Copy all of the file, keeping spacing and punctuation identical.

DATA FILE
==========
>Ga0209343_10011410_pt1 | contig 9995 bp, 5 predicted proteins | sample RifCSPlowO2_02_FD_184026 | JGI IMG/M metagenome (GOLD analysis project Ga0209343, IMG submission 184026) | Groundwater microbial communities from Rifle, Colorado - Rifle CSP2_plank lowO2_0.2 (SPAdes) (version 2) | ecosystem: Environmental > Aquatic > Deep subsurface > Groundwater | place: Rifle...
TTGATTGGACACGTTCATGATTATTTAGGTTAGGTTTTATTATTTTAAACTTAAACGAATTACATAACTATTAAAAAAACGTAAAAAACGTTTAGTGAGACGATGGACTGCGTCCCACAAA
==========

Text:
>Ga0209343_10011410_pt1 | contig 9995 bp, 5 predicted proteins | sample RifCSPlowO2_02_FD_184026 | JGI IMG/M metagenome (GOLD analysis project Ga0209343, IMG submission 184026) | Groundwater microbial communities from Rifle, Colorado - Rifle CSP2_plank lowO2_0.2 (SPAdes) (version 2) | ecosystem: Environmental > Aquatic > Deep subsurface > Groundwater | place: Rifle...
TTGATTGGACACGTTCATGATTATTTAGGTTAGGTTTTATTATTTTAAACTTAAACGAATTACATAACTATTAAAAAAACGTAAAAAACGTTTAGTGAGACGATGGACTGCGTCCCACAAA